Inheritance if you are in an IVA

Inheritance if you are in an IVA

Receiving an inheritance during an IVA is not usually good news. The money received will have to be paid to your IVA company.

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Inheritance received during an IVA is a windfall

Inheritance received while you are in an IVA is classed as a windfall. This means if you are left a bequest in someone’s will, the cash you ultimately get has to be paid to your IVA company.

Even if the inheritance money allows you to pay back the amount you agreed to pay into the Arrangement in full, you still have to continue your monthly payments. The effect of paying in the extra money is simply that your creditors will get even more of their original debt back.

The rules are the same if someone dies during your IVA but your bequest is not actually given to you until after you have finished paying the Arrangement. The IVA company is likely to delay the issue of your completion certificate until the cash has been handed over.

You can’t refuse to accept an inheritance payment. In other circumstances, you may have an option to disclaim the bequest as if you had already died. However this is not possible if you are in an IVA.

Will your IVA be paid early?

Generally speaking, your IVA will not be paid off early if you receive inheritance unless the amount you get is large. This is because when you are in an IVA, the amount you pay back to your creditors can increase if you get a pay rise or windfall.

The agreement will state that where extra funds allow, you have to pay back 100% of the original debt you owed. In addition you have to pay the IVA company fees plus interest on the original debt of 8% from the start date of the Arrangement.

As a result, the only time your IVA will be paid early is if you receive an inheritance large enough to pay this total amount with some to spare. If this happens, your IVA will be completed and any extra funds returned to you. If the amount received is not sufficient to cover this total, you will have to continue making your ongoing monthly payments as normal.

Receiving inheritance while you are in an IVA will increase the amount you repay towards your debt. You could even end up paying more than you originally owed.

Debt Management options if you are likely to get inheritance

Remember, a standard monthly payment IVA will last for 5 years. If you think it is likely that you will get a substantial inheritance payment within this time, think carefully before using this debt solution.

As an alternative, you should consider using a DMP (Debt Management Plan). This will give you breathing space from your creditors by reducing the payments to an affordable amount. However the key difference is if you receive inheritance during the Plan, it is yours to do with what you want.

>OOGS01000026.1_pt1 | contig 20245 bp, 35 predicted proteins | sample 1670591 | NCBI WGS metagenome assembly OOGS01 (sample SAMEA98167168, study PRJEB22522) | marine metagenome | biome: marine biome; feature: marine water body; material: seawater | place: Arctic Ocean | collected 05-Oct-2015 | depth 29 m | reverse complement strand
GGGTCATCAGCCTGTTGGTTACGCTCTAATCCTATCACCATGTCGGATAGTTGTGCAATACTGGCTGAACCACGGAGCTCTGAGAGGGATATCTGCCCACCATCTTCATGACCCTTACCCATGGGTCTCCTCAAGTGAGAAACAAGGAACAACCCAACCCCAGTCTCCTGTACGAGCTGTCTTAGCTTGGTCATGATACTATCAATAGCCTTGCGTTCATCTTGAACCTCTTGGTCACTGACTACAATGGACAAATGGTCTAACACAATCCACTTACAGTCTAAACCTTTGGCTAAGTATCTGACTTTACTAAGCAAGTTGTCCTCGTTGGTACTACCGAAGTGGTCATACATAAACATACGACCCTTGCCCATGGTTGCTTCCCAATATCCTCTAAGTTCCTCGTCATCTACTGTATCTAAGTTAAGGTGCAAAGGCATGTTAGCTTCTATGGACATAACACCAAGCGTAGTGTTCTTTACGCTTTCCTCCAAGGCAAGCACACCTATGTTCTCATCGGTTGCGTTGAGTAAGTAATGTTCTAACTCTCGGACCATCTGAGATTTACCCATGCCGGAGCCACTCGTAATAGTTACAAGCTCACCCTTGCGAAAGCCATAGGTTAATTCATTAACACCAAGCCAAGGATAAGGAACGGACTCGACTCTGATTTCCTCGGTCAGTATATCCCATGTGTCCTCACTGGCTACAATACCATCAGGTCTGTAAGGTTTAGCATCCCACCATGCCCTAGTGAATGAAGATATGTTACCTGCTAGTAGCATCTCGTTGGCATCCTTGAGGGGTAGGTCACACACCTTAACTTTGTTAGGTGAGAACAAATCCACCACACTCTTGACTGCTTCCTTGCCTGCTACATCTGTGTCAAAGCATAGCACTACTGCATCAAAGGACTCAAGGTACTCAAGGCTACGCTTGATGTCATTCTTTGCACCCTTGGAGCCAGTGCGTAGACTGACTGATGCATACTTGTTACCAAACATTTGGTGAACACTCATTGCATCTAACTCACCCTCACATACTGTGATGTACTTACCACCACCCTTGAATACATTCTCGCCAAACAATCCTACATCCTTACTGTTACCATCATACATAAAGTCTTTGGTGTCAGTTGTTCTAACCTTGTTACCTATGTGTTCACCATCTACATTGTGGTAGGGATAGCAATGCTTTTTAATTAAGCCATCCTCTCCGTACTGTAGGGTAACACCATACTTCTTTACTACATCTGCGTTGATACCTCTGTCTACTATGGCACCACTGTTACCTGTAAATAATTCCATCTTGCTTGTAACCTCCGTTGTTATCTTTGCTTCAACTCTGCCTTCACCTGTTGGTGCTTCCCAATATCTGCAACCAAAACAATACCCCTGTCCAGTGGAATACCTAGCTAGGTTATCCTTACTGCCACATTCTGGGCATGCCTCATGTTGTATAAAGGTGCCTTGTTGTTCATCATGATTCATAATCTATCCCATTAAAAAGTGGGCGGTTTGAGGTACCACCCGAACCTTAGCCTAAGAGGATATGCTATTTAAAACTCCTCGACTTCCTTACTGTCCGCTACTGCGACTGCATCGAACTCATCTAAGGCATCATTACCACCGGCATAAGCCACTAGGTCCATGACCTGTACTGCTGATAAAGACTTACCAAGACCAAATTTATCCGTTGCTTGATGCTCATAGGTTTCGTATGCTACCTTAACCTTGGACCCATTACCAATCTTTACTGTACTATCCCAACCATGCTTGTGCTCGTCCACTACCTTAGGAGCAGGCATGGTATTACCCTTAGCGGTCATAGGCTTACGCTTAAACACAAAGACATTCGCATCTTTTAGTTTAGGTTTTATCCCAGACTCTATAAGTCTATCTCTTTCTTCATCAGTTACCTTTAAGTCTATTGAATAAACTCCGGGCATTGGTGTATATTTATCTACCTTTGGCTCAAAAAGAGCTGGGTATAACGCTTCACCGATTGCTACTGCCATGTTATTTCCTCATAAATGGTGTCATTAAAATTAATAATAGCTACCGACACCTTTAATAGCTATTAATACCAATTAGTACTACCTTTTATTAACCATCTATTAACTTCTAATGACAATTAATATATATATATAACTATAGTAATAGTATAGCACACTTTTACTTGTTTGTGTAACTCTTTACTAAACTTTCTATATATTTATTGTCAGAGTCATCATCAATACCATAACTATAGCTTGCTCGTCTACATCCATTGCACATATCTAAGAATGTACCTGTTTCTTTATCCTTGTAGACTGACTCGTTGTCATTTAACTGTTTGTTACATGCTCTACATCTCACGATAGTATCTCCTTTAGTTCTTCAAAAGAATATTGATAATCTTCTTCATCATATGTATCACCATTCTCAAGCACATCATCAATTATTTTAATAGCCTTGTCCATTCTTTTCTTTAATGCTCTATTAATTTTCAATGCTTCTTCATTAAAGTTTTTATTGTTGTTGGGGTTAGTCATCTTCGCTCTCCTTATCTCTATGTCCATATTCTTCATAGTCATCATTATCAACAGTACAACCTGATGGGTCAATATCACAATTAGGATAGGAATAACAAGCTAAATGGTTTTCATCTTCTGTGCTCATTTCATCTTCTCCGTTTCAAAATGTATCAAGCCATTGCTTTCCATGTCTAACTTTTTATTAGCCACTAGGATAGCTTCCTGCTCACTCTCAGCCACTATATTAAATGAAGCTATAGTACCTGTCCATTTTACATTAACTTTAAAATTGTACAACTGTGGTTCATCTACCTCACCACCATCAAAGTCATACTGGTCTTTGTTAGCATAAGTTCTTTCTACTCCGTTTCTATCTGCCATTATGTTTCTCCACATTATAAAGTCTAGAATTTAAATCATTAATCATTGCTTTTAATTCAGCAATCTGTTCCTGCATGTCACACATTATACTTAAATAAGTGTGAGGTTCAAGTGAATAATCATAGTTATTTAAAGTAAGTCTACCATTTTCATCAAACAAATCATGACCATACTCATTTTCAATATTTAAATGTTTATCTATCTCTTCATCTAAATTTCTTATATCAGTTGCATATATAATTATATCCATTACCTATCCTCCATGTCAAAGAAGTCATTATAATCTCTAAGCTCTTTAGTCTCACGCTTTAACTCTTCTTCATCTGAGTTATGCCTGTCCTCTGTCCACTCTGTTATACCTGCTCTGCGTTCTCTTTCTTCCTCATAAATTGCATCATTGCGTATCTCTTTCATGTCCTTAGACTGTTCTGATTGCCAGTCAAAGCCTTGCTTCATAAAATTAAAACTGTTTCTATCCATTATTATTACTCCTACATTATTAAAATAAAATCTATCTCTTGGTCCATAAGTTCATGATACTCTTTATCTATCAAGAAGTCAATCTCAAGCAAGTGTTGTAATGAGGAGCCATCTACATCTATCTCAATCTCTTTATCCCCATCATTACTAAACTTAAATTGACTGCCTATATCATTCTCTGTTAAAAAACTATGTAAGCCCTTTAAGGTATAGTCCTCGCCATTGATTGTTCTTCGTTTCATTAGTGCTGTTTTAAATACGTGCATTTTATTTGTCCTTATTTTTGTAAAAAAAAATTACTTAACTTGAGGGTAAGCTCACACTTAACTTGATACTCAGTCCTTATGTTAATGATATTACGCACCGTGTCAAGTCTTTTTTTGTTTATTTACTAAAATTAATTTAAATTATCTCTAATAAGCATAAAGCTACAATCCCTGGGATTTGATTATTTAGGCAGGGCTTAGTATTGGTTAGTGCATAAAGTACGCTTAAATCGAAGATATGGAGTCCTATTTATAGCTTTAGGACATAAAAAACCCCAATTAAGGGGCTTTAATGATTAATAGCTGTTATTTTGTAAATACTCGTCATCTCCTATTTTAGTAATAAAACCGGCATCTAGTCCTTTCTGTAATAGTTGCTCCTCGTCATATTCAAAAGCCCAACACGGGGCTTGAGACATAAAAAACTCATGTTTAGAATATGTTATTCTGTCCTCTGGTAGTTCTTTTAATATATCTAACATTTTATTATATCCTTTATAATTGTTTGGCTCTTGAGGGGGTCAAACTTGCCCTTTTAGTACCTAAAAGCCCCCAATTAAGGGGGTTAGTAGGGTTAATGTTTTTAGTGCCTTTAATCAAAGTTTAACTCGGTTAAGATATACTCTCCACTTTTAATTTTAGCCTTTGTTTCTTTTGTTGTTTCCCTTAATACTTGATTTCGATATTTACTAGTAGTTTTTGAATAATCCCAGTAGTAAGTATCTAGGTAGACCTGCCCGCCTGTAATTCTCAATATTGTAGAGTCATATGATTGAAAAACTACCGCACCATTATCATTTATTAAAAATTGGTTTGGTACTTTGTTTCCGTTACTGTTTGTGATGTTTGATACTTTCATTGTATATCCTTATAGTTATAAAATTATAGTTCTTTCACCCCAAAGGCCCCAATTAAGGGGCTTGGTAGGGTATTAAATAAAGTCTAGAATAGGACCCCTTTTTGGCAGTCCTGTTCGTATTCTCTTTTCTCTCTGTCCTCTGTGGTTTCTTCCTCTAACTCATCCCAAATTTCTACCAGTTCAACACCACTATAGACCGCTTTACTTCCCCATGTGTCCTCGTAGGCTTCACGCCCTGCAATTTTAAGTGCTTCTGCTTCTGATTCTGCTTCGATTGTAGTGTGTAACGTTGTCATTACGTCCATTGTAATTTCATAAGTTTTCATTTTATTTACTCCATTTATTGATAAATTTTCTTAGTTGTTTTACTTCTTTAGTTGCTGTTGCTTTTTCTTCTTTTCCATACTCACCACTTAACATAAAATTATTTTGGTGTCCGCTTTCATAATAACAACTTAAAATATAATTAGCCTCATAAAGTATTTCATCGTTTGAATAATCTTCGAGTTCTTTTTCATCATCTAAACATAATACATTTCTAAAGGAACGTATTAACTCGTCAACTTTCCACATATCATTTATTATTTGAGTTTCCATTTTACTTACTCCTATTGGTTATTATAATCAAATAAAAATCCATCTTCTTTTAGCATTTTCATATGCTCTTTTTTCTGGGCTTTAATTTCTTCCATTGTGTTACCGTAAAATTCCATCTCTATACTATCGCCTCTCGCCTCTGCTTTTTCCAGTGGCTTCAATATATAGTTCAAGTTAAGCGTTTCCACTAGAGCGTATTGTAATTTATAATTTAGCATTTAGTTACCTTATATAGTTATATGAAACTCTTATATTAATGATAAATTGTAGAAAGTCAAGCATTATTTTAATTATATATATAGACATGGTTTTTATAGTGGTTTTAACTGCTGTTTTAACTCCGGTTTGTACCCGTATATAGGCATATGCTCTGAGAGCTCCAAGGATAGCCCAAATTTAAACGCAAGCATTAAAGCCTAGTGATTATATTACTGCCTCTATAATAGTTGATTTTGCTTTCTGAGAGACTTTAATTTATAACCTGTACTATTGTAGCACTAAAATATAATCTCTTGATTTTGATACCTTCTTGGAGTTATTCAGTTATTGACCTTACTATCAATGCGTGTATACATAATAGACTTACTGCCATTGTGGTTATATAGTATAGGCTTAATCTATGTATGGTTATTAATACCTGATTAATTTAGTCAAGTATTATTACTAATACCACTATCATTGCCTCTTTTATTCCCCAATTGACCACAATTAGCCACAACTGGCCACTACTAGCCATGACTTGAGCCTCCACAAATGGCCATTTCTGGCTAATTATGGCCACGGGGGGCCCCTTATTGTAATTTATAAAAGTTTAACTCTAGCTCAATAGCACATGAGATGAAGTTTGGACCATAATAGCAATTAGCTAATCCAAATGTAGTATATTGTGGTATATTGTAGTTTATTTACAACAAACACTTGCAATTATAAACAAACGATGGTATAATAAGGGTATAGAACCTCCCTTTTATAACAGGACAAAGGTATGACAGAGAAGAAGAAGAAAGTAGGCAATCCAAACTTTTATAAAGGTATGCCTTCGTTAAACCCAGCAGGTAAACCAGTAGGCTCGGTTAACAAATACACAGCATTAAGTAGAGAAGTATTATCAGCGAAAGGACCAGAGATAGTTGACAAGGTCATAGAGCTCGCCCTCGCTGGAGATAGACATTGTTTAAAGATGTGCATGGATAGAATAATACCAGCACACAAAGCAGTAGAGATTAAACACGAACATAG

You can choose to keep all the money and continue with the Plan. Alternatively you could decide to use some of it make early settlement offers to your creditors. Either way, unlike being in an IVA, you remain in control of the extra funds you have receive.

If you are likely to get a substantial inheritance in the next 5 years, an IVA may not be a sensible option. Give us a call (0800 011 4712) or complete the form below for more advice.

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2 thoughts on “Inheritance if you are in an IVA

    Nicola says:

    Hi guys.

    Me and my sister got left our mothers house which is legally in my sister’s name but has agreed it is split evenly between us. She now wants me to buy her out. The house is valued an its around £100,000. I’ve lived in the house with my mum since I was born an have paid her rent for 11yrs as well as renovated it over this time.

    But around 18 months ago me an my partner had no option but to apply for iva each as we both had credit cards an debt. At the time it was r only option then. Now I have £50k in the property and my sister wants me 2 buy her half 4 the same amount. Is there anyway I can get a mortgage or loan?

      Hi Nicola

      It might be possible for you to get a mortgage to buy out your sister. But this situation is more complicated than you may think. If you do agree that you have 50% ownership of the property this would be a windfall. As such, you should inform your IVA company about it. They would then need to incorporate your £50k of equity into your IVA. It is possible that your IVA company would demand the introduction of an equity clause in the the agreement.

      In addition, in order to get a mortgage to buy out your sister’s half, you would also need to raise sufficient funds to pay off your IVA. No mortgage company would lend to you without agreement that your IVA would also be settled in the process. As such, before doing anything you would need to discuss the situation with your IVA company and ask them how much extra (over and above the £50k for your sister) you would need to raise to do this.

      The outcome of all this is that you would have to raise more than £50k. As a rule of thumb, the maximum you would be able to borrow is around 4 x your gross annual income. So this is something else which needs to be factored into your decision making.

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